Scene 21: She very reluctantly goes with him to the Morris house, where they find the front door unlatched and no one answering.

Inside, they find the television on to a channel of static and more of Kevin's sheet after sheet of 1's & 0's. Even more ominously, the tea kettle left on the stove starts whistling, showing a rushed leaving from the house.

Scully returns from the kitchen to find Mulder studying Kevin's work and not knowing what it is all supposed to mean. She decides to check upstairs. When she goes up the staircase, she happens to look down and is stopped short by what she sees; She calls Mulder to join her on the second floor overlooking the living room.

Scene 22: When Mulder joins her, we see that when you're looking down at Kevin's doodling, his 1's & 0's were written in a specific pattern... his missing sister's face!


Scene 23: Without anywhere else to go with this investigation, Mulder next decides that they have to return to the lake where he suspects they'll find Darlene and Kevin waiting for Ruby's return. Scully points out what a long shot this is.

When they arrive though, they do find the Morris' camper waiting after all.

Scene 24: Nobody is there, but Scully spots a trail leading deeper into the forest. They take off down it, only to hear Darlene's voice cry out.

They find Darlene on the ground, apparently having tripped. She reports that "it" is there in the forest with them and when Fox asks after Kevin, she reports that she couldn't keep up after him. Dana stays with Darlene but tells Fox to go ahead and go after Kevin.

Scene 25: He finds Kevin heading out into the fog, just as a bright reddish-orange light starts glowing further on [again bringing an image of Barry's abduction to mind].


Mulder catches up with Kevin, only to find out that the orange lights were a fake-out and that it is actually the motorcycle gang out for a ride around the lake, with Kevin almost getting himself run down.

After the cycles ride off -- apparently not concerned with the fact they nearly mowed down a little kid in the middle of the woods at night, Kevin insists to Mulder that Ruby is back. Fox sympathizes, but has to point out that he doesn't think that she is.

He's interrupted by Scully yelling for him from off in the distance.

Scene 26: When he and Kevin find Scully and Darlene in the woods, they also find Ruby lying on the path. Scully is delivering CPR. Scully states that she's alive, though obviously in rough enough shape as to need chest compressions.

Scene 27: Some unspecified amount of time later, Scully reports to Mulder that Ruby has come out of a coma as they're walking down to her hospital room. She's going over her chart, but can't find any explanation for the coma, though the white blood count was extremely high. Mulder asks after elevated bio-bio-yadda readings, which Scully confirms, mystified. Fox reports that the symptoms match what has been reported by astronauts returning to Earth from their exposure to prolonged weightless conditions.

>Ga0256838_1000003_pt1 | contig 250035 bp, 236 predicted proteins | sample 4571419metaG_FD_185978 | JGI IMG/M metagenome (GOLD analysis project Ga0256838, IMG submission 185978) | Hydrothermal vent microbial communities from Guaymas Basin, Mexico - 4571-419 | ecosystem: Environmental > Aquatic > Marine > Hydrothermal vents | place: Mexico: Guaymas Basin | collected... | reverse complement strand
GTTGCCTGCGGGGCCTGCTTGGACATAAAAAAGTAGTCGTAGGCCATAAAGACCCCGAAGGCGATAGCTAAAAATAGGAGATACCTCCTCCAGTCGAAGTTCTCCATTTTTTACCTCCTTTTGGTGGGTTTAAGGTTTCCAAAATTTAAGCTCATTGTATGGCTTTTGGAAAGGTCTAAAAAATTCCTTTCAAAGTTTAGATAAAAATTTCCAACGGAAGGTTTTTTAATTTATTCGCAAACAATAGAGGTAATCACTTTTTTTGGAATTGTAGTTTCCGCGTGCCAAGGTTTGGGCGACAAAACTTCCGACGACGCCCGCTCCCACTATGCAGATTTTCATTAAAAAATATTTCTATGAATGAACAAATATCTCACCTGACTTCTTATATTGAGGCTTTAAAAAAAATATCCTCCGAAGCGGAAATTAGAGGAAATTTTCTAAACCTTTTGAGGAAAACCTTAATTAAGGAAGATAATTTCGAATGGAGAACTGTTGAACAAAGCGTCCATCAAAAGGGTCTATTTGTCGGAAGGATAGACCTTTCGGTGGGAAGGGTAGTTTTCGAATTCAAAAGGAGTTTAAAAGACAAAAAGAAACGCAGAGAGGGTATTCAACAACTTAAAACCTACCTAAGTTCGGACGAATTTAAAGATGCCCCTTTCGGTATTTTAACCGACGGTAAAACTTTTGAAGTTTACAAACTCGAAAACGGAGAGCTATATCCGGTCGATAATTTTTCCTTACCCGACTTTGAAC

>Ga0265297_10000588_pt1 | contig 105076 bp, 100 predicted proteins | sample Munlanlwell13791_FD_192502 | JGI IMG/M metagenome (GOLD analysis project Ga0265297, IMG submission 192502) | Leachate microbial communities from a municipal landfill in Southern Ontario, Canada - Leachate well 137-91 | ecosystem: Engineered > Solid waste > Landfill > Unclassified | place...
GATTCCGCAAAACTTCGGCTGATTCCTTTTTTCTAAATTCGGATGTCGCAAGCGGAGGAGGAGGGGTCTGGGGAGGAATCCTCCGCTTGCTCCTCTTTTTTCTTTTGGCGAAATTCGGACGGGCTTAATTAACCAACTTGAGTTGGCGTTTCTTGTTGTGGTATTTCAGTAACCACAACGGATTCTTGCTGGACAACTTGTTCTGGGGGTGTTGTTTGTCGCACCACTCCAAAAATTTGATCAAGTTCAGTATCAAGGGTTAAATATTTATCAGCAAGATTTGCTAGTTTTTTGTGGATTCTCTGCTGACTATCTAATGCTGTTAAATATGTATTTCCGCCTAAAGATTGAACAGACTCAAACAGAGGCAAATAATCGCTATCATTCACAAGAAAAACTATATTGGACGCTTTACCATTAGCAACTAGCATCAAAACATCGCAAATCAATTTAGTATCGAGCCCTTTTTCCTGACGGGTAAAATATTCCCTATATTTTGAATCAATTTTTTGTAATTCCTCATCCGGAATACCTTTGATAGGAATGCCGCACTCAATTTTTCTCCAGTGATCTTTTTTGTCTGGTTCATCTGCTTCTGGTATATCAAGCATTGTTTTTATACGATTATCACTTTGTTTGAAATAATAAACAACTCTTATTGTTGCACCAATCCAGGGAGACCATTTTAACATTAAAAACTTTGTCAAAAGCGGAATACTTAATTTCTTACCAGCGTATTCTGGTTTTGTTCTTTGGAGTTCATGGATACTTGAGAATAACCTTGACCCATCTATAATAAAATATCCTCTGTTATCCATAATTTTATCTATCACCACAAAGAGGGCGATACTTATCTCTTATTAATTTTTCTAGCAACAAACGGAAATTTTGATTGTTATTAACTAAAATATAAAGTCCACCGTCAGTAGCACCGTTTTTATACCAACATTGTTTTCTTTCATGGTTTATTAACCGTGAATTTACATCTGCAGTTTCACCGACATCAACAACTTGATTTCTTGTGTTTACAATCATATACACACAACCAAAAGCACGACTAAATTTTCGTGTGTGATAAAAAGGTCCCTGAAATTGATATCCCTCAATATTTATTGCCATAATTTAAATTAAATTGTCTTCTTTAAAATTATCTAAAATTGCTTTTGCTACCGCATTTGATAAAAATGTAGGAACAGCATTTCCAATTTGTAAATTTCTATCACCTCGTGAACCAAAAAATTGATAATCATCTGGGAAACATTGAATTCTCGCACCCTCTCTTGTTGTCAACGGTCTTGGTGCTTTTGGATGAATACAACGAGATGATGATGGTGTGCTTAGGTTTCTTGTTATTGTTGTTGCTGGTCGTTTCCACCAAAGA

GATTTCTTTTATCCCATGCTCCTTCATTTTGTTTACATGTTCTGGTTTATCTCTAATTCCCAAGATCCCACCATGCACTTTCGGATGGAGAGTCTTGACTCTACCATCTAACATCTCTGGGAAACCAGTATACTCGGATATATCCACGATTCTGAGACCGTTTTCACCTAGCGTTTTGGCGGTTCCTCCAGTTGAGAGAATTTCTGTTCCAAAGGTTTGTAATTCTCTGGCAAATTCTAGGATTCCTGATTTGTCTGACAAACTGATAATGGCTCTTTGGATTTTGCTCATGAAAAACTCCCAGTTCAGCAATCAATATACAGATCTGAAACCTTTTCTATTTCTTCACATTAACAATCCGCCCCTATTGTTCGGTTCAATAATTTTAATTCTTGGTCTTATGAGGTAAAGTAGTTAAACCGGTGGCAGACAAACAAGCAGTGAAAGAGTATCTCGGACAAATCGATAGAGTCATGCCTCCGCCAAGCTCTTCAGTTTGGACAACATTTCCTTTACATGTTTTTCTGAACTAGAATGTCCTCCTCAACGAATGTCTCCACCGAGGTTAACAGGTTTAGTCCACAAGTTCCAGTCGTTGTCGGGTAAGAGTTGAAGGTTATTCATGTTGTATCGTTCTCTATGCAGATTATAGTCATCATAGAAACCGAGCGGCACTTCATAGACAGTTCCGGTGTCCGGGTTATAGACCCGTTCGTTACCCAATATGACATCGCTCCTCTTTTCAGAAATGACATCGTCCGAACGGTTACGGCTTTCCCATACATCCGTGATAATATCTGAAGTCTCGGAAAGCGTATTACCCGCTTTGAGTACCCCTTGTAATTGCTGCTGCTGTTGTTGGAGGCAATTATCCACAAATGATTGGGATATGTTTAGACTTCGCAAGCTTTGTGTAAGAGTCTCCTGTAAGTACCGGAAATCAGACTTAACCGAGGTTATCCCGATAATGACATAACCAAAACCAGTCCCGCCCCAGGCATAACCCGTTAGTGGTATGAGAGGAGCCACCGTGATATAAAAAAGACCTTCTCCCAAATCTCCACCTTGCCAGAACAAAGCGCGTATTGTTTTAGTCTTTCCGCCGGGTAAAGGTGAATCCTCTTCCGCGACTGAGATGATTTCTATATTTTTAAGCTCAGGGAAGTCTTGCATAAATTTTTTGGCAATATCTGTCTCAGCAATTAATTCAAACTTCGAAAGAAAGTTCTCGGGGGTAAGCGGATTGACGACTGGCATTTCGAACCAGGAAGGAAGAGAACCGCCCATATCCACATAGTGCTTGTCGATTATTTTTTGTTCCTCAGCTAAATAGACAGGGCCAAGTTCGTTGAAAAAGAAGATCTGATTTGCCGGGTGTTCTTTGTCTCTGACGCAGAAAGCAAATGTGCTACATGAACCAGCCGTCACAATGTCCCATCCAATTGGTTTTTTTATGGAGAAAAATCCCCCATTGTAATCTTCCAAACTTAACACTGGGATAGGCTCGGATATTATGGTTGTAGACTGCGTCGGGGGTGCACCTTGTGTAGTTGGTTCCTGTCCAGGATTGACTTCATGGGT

Scene 28: In Ruby's room, Fox questions where Ruby has been but she's afraid to say. Kevin tells her that it's alright because Mulder already knows about 'them', but Ruby insists she was told not to tell anyone and is obviously afraid. Mulder presses her about who told her that she should keep her whereabouts secret, but then Darlene comes in the room. She tells her daughter that she doesn't need to say anything to anyone about what happened.

Scully offers they can wait until Ruby feels a little stronger, but Darlene is obviously unwelcoming of their continued attention. She summons them out into the hallway to speak to them, as Ruby continues looking afraid in her hospital bed.

Scene 29: Darlene makes her intentions clear about not letting them talk to Ruby about her experiences. She points out her own case as to why... she's spent her whole life being ridiculed for her claims about what she had seen with her scouting troop out at the lake. She doesn't want Ruby - whose story is bound to be even more outlandish - to go through the same thing.

We can tell that Fox is nearly desperate to hear Ruby's story as a way to have another link to what may or may not have happened to Samantha, and Kevin also seems to want him to hear Ruby's story, but Darlene shuts the door in the agents' face, leaving Fox deeply disappointed.

Scene 30: Later, Dana is going through Samantha Mulder's case file as opened by Fox himself for the X-Files. She's listening to his hypnotic session from when he was attempting to piece together what exactly he saw and heard the night his sister vanished.